Know the Sargassum Seaweed
Under optimal conditions, they can double in volume in a week !
Sargassum fluitans have thorny stems whereas, Sargassum natans have smooth stems. Bladder and blade attributes differ widely among forms. (A) For Sargassum fluitans III, thorns on stem are present, blades are wide, bladders are devoid of spines, and bladders are oblong. (B) For Sargassum natans I, stem is smooth, blades are narrow, spines are present on bladders, and bladders are spherical (C) For Sargassum natans VIII (photo credit: Janet Bering), stem is smooth, blades are wide, bladders are devoid of spines, and bladders are spherical.
The sargassum invasion, an ecological, health and economic disaster !
history of this phenomenon
In 2011, for a reason visibly linked to human pollution, the Sargassum Sea overflowed. The macro-algae sheltering many marine animals have suddenly increased in volume, going so far as to recurrently flood the white sand beaches of the Caribbean. At first the invasion was seasonal.
In recent years, Sargassum has formed a second sea in the ZIC (intertropical convergence zone) in northern Brazil. In these waters of constant heat, these brown algae grow all year round and then wash up by the millions of tons on the coastlines of more than 30 countries in the Caribbean and elsewhere. They then decompose rapidly, causing an ecological, economic and health disaster !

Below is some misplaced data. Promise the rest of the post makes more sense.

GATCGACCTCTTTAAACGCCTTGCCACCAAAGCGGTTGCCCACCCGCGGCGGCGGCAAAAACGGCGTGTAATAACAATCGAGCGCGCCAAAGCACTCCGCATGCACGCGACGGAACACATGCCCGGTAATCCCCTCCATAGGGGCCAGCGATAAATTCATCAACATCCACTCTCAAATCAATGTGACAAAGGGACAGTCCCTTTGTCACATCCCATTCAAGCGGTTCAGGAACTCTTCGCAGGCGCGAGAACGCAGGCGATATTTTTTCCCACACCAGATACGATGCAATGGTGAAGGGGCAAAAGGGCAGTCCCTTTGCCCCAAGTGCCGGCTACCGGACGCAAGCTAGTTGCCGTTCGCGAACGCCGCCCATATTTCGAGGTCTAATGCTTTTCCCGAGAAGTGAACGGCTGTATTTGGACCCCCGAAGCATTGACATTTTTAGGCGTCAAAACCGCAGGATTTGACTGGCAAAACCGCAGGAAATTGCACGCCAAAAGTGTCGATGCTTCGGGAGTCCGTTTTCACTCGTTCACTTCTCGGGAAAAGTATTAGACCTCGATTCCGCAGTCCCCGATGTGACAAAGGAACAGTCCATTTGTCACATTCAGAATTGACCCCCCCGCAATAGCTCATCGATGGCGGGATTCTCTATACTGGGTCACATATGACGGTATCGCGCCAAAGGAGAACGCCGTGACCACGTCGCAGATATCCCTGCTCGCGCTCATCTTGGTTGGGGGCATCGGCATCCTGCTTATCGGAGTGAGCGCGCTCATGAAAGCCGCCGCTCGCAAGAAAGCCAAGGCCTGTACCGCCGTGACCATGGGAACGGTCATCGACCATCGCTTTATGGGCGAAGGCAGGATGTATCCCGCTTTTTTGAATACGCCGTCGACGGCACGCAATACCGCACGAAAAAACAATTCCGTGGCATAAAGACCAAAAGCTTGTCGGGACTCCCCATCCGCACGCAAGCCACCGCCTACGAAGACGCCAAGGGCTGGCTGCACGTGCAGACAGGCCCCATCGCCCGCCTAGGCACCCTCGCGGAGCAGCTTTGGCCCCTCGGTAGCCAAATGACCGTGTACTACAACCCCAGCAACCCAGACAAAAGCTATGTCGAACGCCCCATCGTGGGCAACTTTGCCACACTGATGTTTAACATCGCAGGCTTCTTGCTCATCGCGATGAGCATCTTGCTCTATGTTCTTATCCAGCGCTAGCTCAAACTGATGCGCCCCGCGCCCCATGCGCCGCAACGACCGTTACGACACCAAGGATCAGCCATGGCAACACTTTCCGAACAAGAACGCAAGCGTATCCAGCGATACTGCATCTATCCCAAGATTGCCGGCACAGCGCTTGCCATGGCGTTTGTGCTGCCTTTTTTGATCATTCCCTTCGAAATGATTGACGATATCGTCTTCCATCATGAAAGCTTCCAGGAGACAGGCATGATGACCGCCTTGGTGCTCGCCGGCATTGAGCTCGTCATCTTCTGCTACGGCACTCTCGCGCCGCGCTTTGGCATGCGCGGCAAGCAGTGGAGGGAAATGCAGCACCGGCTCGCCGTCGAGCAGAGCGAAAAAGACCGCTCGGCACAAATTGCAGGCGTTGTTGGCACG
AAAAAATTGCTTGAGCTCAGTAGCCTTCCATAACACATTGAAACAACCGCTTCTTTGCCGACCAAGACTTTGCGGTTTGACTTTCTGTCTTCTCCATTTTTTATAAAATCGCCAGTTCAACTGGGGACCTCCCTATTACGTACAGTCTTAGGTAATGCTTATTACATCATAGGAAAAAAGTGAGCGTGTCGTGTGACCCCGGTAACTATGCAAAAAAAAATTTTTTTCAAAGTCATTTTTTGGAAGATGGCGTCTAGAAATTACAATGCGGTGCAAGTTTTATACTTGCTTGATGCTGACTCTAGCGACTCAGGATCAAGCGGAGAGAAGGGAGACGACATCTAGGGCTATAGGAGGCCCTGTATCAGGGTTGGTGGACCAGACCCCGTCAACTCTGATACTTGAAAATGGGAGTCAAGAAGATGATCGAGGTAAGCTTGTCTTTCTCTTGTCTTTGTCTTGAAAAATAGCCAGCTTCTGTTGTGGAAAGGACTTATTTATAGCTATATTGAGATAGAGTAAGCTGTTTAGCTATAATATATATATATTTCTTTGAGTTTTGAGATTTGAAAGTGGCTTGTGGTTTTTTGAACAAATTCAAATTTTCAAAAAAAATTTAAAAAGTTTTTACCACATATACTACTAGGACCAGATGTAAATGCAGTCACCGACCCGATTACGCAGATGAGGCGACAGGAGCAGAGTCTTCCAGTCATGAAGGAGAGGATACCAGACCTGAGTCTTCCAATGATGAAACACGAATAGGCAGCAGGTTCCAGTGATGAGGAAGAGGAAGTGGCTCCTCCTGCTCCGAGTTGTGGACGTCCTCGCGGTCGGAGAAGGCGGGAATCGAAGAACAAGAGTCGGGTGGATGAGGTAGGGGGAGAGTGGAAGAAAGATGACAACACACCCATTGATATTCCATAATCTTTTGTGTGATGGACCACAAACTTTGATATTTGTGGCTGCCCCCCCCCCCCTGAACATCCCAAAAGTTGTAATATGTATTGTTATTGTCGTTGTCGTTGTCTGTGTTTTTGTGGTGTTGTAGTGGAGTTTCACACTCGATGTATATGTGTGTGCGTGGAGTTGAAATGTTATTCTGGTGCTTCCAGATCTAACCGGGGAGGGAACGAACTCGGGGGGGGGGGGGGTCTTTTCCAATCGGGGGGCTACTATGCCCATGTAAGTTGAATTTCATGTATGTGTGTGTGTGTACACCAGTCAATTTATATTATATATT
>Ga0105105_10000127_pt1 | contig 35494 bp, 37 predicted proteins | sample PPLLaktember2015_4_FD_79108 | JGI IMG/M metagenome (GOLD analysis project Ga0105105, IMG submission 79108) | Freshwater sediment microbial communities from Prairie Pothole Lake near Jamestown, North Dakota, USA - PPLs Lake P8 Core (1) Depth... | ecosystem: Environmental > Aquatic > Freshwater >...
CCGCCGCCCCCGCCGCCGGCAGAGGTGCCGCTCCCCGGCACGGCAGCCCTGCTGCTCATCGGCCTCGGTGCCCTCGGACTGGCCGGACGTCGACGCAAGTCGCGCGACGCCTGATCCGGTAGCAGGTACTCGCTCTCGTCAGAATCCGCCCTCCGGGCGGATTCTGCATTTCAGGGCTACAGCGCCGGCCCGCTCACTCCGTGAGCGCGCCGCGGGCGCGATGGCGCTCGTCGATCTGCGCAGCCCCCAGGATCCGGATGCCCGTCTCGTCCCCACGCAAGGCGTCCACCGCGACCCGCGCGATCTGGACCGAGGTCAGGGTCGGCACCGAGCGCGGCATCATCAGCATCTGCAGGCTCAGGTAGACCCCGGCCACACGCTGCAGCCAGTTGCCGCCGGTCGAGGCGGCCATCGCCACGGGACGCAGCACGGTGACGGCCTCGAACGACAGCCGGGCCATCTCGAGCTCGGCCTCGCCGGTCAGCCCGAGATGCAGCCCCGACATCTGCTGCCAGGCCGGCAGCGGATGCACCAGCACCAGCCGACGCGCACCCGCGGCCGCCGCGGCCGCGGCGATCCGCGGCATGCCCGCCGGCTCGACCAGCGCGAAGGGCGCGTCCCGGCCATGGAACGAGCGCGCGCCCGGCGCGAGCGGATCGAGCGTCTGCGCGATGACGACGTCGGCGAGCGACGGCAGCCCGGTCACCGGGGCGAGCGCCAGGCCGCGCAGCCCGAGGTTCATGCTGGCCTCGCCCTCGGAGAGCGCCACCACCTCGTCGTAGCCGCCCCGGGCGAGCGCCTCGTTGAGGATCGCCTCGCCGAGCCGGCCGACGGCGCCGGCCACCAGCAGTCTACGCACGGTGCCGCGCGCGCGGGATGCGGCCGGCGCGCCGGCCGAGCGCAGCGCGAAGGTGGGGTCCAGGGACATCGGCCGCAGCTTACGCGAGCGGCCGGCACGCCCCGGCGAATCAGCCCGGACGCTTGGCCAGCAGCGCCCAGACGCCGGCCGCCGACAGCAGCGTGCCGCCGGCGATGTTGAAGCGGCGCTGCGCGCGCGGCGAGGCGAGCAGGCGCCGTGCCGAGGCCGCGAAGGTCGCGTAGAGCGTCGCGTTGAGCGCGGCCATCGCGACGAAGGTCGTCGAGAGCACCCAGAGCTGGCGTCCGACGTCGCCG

Thick mats block photosynthesis and consume oxygen in the water by smothering fauna, flora and coral. Sea turtles have difficulty reaching spawning grounds. Juveniles die before reaching the sea. Some countries are considering classification: natural disaster !
The white sand disappears, the turquoise sea turns brown, a putrid smell invades the area for several kilometres. The tourism industry is suffering significant losses. The corrosive gases emitted damage electronics and household appliances. Sargassum removal costs millions of Dollars per year !
The analyzes confirm, among other things, the presence of arsenic, cadnium and heavy metals captured during their journey, as well as Chlordecone if the sargassum has traveled along Martinique and Guadeloupe. As they decompose, algae produce two dangerous gases: hydrogen sulphide (H2S) and ammonia (NH3), with consequences for human and animal health, such as coughing, irritation or even headaches and respiratory problems. Risk of pre-eclampsia in pregnant women.
A first conclusion was obvious: to prevent the Sargassum from dying on the shore, we must prevent these algae from washing up on the beach by stopping them in the sea. We still need to know where they will end up. Until then, the only detection tools were satellite images, difficult to interpret because of the cloud masses and the waves, it was necessary to create a monitoring network allowing to see the real state of the coast at the moment “T”.
This is why Sargassum Monitoring® ensures constant monitoring, 365 days a year.